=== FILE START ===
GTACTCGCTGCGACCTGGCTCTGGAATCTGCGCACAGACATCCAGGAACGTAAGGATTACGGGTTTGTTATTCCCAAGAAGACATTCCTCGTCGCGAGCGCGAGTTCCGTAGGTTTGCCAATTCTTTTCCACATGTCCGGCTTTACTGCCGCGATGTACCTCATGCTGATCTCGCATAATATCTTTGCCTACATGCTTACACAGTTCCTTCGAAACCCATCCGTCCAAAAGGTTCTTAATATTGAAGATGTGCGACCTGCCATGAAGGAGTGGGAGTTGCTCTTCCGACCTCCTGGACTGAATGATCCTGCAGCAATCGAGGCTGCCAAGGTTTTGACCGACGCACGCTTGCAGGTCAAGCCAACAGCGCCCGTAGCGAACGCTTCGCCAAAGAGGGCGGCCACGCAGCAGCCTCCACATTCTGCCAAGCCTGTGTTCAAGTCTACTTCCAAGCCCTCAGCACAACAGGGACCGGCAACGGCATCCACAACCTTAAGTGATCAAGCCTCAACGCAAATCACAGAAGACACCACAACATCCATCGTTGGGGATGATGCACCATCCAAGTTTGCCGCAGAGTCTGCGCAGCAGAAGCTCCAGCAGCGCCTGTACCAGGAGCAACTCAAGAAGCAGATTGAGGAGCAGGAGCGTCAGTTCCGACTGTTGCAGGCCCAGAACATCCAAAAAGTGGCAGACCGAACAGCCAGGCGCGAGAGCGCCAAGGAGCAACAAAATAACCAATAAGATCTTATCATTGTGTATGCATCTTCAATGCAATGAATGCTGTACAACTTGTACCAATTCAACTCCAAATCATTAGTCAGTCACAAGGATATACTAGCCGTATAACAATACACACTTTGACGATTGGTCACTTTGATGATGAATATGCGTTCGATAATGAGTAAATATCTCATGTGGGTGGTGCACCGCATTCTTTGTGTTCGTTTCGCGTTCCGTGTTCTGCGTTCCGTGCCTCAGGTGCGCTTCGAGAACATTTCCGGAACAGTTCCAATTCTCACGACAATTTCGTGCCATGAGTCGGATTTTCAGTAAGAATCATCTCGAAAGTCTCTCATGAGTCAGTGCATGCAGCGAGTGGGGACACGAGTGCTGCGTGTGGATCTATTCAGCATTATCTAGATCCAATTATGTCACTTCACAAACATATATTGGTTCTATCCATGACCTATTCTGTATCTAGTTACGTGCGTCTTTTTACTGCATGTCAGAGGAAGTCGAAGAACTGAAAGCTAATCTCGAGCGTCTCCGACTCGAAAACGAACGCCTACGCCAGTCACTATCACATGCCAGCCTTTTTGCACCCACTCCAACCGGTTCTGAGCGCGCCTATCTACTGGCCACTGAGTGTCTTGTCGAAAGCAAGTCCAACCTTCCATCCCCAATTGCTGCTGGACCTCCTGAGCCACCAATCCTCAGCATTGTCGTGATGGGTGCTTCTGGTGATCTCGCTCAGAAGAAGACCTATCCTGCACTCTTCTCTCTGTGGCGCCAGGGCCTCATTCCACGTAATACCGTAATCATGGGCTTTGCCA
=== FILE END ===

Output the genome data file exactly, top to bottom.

GTACTCGCTGCGACCTGGCTCTGGAATCTGCGCACAGACATCCAGGAACGTAAGGATTACGGGTTTGTTATTCCCAAGAAGACATTCCTCGTCGCGAGCGCGAGTTCCGTAGGTTTGCCAATTCTTTTCCACATGTCCGGCTTTACTGCCGCGATGTACCTCATGCTGATCTCGCATAATATCTTTGCCTACATGCTTACACAGTTCCTTCGAAACCCATCCGTCCAAAAGGTTCTTAATATTGAAGATGTGCGACCTGCCATGAAGGAGTGGGAGTTGCTCTTCCGACCTCCTGGACTGAATGATCCTGCAGCAATCGAGGCTGCCAAGGTTTTGACCGACGCACGCTTGCAGGTCAAGCCAACAGCGCCCGTAGCGAACGCTTCGCCAAAGAGGGCGGCCACGCAGCAGCCTCCACATTCTGCCAAGCCTGTGTTCAAGTCTACTTCCAAGCCCTCAGCACAACAGGGACCGGCAACGGCATCCACAACCTTAAGTGATCAAGCCTCAACGCAAATCACAGAAGACACCACAACATCCATCGTTGGGGATGATGCACCATCCAAGTTTGCCGCAGAGTCTGCGCAGCAGAAGCTCCAGCAGCGCCTGTACCAGGAGCAACTCAAGAAGCAGATTGAGGAGCAGGAGCGTCAGTTCCGACTGTTGCAGGCCCAGAACATCCAAAAAGTGGCAGACCGAACAGCCAGGCGCGAGAGCGCCAAGGAGCAACAAAATAACCAATAAGATCTTATCATTGTGTATGCATCTTCAATGCAATGAATGCTGTACAACTTGTACCAATTCAACTCCAAATCATTAGTCAGTCACAAGGATATACTAGCCGTATAACAATACACACTTTGACGATTGGTCACTTTGATGATGAATATGCGTTCGATAATGAGTAAATATCTCATGTGGGTGGTGCACCGCATTCTTTGTGTTCGTTTCGCGTTCCGTGTTCTGCGTTCCGTGCCTCAGGTGCGCTTCGAGAACATTTCCGGAACAGTTCCAATTCTCACGACAATTTCGTGCCATGAGTCGGATTTTCAGTAAGAATCATCTCGAAAGTCTCTCATGAGTCAGTGCATGCAGCGAGTGGGGACACGAGTGCTGCGTGTGGATCTATTCAGCATTATCTAGATCCAATTATGTCACTTCACAAACATATATTGGTTCTATCCATGACCTATTCTGTATCTAGTTACGTGCGTCTTTTTACTGCATGTCAGAGGAAGTCGAAGAACTGAAAGCTAATCTCGAGCGTCTCCGACTCGAAAACGAACGCCTACGCCAGTCACTATCACATGCCAGCCTTTTTGCACCCACTCCAACCGGTTCTGAGCGCGCCTATCTACTGGCCACTGAGTGTCTTGTCGAAAGCAAGTCCAACCTTCCATCCCCAATTGCTGCTGGACCTCCTGAGCCACCAATCCTCAGCATTGTCGTGATGGGTGCTTCTGGTGATCTCGCTCAGAAGAAGACCTATCCTGCACTCTTCTCTCTGTGGCGCCAGGGCCTCATTCCACGTAATACCGTAATCATGGGCTTTGCCA